The aims of the Authority under the Act
40. Although the Act contains no general statement of the aims of the Authority, they are by no means obscure. The police in this country are organised into various disciplined forces. Recruits go through a period of residential training, including a certain amount of drill. Police officers are promoted to various ranks with the power to give orders to more junior officers. Police men and women regularly have to confront dangers and challenges that members of the public can avoid. They therefore enjoy special powers of restraint and are privy to information that is not available to the public but, above all, they have to be able to rely on the loyalty and help of their fellow officers. So members of a successful police force, like members of a successful unit in the armed forces, will be imbued with a certain esprit de corps. The flip side of these positive features is the risk that, out of a misplaced sense of loyalty, officers may close ranks and condone, or turn a blind eye to, misconduct by a fellow officer, especially when the complaint is made by an outsider. In particular, complaints of misconduct may not be investigated thoroughly or objectively. To counteract these risks - which are evident not only to complainants but to the wider public - Parliament passed the legislation that now makes up Chapter I of Part IV of the Act. The provisions tackle the problem in two ways. First, they impose a series of duties on the chief constable and the police officer appointed to carry out the investigation; secondly, they establish the Authority and set out their functions. The main role of the Authority is to supervise the police investigation of alleged misconduct on the part of police officers and to make sure that the investigation is independent and thorough. But, of course, there could still be a risk that, for much the same misguided reasons, no action would be taken on the results of such an investigation. In the case of possible criminal conduct, that risk is met if the decision on criminal proceedings is taken by the independent Director of Public Prosecutions. That external independent check is not available with disciplinary proceedings. So Parliament gave the Authority the right to recommend and, ultimately to insist, that such proceedings should be brought, even against the views of the chief constable.
The scheme of the Act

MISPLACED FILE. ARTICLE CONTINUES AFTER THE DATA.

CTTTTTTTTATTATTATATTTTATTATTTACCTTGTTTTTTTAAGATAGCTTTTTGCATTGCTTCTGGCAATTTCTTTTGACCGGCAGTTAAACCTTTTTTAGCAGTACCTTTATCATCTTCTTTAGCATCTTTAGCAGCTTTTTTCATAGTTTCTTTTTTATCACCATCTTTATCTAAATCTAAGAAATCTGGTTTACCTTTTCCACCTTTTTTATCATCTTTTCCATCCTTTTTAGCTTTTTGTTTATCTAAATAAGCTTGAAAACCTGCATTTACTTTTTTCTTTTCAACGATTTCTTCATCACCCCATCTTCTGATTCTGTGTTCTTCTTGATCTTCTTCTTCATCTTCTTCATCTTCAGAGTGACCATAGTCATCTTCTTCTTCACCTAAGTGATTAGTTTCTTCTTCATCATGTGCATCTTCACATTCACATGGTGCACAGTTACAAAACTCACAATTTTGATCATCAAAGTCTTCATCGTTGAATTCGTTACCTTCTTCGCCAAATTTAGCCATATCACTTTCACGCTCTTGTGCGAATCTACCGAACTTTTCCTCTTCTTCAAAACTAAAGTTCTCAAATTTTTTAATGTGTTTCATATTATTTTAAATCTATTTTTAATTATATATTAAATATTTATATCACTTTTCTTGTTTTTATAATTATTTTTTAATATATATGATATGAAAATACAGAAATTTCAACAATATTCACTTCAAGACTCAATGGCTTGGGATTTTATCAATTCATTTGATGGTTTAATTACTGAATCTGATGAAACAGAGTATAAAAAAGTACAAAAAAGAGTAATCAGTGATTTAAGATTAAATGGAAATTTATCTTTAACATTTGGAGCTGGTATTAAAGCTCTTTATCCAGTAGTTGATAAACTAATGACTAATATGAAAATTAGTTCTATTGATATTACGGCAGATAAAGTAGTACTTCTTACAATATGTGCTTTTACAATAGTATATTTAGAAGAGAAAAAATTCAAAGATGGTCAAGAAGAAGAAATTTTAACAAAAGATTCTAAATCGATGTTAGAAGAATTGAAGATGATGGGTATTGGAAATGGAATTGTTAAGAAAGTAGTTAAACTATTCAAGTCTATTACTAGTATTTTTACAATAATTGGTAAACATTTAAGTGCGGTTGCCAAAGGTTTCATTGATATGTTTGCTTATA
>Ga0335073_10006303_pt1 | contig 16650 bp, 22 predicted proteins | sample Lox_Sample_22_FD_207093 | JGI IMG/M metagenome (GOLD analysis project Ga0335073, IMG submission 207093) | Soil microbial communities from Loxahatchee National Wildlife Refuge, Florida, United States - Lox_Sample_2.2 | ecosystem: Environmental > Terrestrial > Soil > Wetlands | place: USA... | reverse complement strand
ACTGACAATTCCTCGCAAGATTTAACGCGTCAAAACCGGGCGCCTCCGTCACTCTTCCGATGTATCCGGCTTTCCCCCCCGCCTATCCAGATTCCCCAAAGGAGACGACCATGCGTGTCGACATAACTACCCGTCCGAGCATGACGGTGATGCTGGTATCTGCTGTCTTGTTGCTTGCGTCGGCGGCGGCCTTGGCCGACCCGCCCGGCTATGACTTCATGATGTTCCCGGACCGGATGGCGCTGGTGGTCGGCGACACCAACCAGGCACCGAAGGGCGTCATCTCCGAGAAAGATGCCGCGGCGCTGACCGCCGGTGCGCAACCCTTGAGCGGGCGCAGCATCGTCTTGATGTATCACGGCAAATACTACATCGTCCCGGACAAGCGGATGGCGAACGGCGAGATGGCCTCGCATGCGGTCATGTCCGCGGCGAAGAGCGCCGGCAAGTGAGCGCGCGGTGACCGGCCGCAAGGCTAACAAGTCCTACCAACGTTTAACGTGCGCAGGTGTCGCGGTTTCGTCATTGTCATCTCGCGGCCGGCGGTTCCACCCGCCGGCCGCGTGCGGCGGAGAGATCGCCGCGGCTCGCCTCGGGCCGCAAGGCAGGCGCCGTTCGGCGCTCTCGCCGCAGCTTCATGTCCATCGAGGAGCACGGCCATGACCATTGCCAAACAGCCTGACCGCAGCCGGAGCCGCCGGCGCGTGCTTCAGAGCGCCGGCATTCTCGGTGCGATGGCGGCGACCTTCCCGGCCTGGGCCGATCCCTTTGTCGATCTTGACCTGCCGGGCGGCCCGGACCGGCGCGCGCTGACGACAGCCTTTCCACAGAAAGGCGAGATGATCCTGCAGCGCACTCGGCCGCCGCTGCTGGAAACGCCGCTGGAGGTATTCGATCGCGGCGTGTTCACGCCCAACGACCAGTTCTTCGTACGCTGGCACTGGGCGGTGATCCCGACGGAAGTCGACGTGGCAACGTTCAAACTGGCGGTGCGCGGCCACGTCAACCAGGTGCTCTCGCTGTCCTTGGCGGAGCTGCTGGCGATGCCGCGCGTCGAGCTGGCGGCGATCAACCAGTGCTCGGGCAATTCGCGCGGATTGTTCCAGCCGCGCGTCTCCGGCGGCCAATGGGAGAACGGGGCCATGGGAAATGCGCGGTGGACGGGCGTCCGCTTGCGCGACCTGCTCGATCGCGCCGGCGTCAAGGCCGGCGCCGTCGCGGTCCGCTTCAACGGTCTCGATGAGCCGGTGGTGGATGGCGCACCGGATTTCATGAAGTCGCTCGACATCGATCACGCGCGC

41. The relevant provisions are to be found in Chapter I of Part IV of the Act. They are shortly to be superseded by Part 2 of, and schedule 3 to, the Police Reform Act 2002. The scheme of the new legislation is, however, so different that counsel were agreed that, while it might show the state of Parliament's thinking about the issue of disclosure today, it does not assist in interpreting or applying the existing legislation.
42. For present purposes the special provisions in the Police Act 1996 for handling complaints against senior officers can be left on one side. In other cases, the starting-point is the duty of the chief constable, when a complaint is submitted, to take steps for the purpose of obtaining or preserving evidence relating to the conduct complained of: section 67(1). This duty, which is given the highest priority, is plainly intended to prevent evidence being removed or destroyed. Thereafter under section 68(1) the chief constable must record the complaint - no mere formality, but a step that makes sure that the complaint is not ignored or concealed. Where the complaint cannot be resolved informally, it is the chief constable's duty to appoint a member of his own or of some other force to investigate it formally: section 69(5) and (6). The chief constable may refer any complaint to the Authority but, if the complaint alleges inter alia that the conduct "resulted in the death of, or serious injury to, some other person", then he must refer it: section 70(1)(a) and (b). For their part, the Authority can require the chief constable to submit any complaint for their consideration: section 70(2).